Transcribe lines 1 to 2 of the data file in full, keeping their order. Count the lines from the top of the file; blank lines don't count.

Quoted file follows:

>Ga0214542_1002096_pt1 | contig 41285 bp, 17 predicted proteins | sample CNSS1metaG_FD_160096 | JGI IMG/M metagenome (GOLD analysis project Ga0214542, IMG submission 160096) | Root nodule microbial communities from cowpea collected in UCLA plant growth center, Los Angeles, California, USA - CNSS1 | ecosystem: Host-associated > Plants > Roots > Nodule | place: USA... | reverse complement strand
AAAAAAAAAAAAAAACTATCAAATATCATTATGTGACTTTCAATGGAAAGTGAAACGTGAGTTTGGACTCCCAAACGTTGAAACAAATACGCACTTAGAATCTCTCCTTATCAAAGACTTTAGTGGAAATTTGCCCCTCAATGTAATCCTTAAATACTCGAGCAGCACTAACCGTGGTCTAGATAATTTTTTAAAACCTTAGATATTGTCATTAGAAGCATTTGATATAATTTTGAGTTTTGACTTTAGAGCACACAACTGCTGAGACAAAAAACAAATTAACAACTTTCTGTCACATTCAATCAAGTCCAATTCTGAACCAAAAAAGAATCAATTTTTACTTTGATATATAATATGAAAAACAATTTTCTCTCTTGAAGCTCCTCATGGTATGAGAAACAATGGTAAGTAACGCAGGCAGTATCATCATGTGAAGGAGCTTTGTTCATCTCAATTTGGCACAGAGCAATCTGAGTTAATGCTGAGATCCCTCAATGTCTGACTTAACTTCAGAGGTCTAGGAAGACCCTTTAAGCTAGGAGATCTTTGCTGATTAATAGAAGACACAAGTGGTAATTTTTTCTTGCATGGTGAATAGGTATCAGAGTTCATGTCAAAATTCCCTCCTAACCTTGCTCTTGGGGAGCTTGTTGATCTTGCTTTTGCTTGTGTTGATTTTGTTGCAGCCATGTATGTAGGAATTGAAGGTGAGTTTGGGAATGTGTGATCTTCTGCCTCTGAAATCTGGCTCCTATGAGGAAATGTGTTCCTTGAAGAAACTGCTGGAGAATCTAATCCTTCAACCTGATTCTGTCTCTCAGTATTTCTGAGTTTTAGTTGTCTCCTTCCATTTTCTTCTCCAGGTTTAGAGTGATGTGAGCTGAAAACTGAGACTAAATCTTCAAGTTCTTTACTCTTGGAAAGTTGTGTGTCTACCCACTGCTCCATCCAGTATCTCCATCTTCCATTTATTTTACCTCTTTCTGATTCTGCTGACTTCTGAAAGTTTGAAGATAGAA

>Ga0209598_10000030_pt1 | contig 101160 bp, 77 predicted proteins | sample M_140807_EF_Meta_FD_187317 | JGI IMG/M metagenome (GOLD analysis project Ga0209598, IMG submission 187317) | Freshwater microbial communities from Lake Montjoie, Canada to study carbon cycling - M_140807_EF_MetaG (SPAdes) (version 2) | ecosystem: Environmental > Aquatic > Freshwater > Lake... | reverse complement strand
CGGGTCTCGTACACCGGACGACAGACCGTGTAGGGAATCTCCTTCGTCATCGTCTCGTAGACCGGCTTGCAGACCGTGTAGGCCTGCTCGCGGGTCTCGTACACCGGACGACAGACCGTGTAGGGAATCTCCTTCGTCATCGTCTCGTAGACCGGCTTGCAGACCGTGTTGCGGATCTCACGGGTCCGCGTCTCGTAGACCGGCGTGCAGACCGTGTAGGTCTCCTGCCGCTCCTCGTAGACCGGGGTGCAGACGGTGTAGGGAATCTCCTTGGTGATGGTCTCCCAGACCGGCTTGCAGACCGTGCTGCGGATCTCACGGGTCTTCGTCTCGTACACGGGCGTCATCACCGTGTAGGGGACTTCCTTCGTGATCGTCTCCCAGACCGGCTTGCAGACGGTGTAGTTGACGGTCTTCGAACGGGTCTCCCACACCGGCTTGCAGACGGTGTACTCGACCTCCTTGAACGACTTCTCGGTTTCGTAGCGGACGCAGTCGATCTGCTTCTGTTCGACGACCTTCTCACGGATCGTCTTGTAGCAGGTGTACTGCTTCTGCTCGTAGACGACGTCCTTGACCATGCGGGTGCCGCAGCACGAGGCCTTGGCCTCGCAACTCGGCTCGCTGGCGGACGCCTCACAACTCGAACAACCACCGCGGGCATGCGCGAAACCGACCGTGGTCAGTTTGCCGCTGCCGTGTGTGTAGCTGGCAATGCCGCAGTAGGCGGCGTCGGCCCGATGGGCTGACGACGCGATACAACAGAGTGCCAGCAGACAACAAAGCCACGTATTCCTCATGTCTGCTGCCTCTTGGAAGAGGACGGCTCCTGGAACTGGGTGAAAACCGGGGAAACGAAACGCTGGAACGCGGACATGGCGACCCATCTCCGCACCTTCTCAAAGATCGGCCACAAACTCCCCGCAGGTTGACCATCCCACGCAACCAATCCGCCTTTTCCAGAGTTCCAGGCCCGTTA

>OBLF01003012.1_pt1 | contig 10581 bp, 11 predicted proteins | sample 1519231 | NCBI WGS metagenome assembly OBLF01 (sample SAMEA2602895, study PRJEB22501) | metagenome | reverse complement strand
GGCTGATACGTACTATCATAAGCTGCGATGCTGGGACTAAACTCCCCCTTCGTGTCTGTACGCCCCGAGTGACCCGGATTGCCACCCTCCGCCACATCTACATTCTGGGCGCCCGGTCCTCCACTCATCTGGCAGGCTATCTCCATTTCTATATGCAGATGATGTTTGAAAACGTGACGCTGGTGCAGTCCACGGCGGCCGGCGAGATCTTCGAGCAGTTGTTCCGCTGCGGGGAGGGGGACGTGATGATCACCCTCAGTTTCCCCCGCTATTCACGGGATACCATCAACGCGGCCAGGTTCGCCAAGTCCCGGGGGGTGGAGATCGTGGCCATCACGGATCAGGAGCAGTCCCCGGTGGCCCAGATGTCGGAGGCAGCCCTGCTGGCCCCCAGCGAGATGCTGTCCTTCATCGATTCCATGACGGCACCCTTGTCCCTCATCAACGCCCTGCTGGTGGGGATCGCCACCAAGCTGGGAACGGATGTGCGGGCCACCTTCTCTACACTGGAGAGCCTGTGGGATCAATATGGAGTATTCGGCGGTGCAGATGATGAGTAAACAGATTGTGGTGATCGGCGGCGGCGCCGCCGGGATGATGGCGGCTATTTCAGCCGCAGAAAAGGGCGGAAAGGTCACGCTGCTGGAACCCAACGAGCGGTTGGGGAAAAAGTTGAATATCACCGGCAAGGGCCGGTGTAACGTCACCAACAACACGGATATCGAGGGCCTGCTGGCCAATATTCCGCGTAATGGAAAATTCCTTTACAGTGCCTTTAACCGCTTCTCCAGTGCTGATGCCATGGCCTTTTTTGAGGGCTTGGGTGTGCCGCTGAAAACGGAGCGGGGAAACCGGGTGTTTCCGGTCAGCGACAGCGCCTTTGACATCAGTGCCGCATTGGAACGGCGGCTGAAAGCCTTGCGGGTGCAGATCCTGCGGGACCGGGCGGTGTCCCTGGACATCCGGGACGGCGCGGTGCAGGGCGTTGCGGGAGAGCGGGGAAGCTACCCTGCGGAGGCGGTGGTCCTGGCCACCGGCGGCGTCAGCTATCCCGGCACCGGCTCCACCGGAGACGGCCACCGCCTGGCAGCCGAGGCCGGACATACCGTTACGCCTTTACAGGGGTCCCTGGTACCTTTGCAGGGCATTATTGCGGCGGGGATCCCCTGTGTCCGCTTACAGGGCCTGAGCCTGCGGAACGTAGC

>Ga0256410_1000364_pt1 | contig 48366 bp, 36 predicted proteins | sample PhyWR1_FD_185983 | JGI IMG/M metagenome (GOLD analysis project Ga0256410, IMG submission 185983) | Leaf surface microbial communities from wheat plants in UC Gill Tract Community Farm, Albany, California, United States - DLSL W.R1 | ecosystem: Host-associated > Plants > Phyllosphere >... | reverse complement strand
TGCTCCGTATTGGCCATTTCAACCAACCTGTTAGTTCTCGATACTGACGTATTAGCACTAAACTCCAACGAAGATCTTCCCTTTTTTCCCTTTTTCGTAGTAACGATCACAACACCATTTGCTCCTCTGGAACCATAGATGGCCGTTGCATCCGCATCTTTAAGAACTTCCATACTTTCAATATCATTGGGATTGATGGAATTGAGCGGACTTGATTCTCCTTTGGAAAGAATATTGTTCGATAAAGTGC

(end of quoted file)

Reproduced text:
>Ga0214542_1002096_pt1 | contig 41285 bp, 17 predicted proteins | sample CNSS1metaG_FD_160096 | JGI IMG/M metagenome (GOLD analysis project Ga0214542, IMG submission 160096) | Root nodule microbial communities from cowpea collected in UCLA plant growth center, Los Angeles, California, USA - CNSS1 | ecosystem: Host-associated > Plants > Roots > Nodule | place: USA... | reverse complement strand
AAAAAAAAAAAAAAACTATCAAATATCATTATGTGACTTTCAATGGAAAGTGAAACGTGAGTTTGGACTCCCAAACGTTGAAACAAATACGCACTTAGAATCTCTCCTTATCAAAGACTTTAGTGGAAATTTGCCCCTCAATGTAATCCTTAAATACTCGAGCAGCACTAACCGTGGTCTAGATAATTTTTTAAAACCTTAGATATTGTCATTAGAAGCATTTGATATAATTTTGAGTTTTGACTTTAGAGCACACAACTGCTGAGACAAAAAACAAATTAACAACTTTCTGTCACATTCAATCAAGTCCAATTCTGAACCAAAAAAGAATCAATTTTTACTTTGATATATAATATGAAAAACAATTTTCTCTCTTGAAGCTCCTCATGGTATGAGAAACAATGGTAAGTAACGCAGGCAGTATCATCATGTGAAGGAGCTTTGTTCATCTCAATTTGGCACAGAGCAATCTGAGTTAATGCTGAGATCCCTCAATGTCTGACTTAACTTCAGAGGTCTAGGAAGACCCTTTAAGCTAGGAGATCTTTGCTGATTAATAGAAGACACAAGTGGTAATTTTTTCTTGCATGGTGAATAGGTATCAGAGTTCATGTCAAAATTCCCTCCTAACCTTGCTCTTGGGGAGCTTGTTGATCTTGCTTTTGCTTGTGTTGATTTTGTTGCAGCCATGTATGTAGGAATTGAAGGTGAGTTTGGGAATGTGTGATCTTCTGCCTCTGAAATCTGGCTCCTATGAGGAAATGTGTTCCTTGAAGAAACTGCTGGAGAATCTAATCCTTCAACCTGATTCTGTCTCTCAGTATTTCTGAGTTTTAGTTGTCTCCTTCCATTTTCTTCTCCAGGTTTAGAGTGATGTGAGCTGAAAACTGAGACTAAATCTTCAAGTTCTTTACTCTTGGAAAGTTGTGTGTCTACCCACTGCTCCATCCAGTATCTCCATCTTCCATTTATTTTACCTCTTTCTGATTCTGCTGACTTCTGAAAGTTTGAAGATAGAA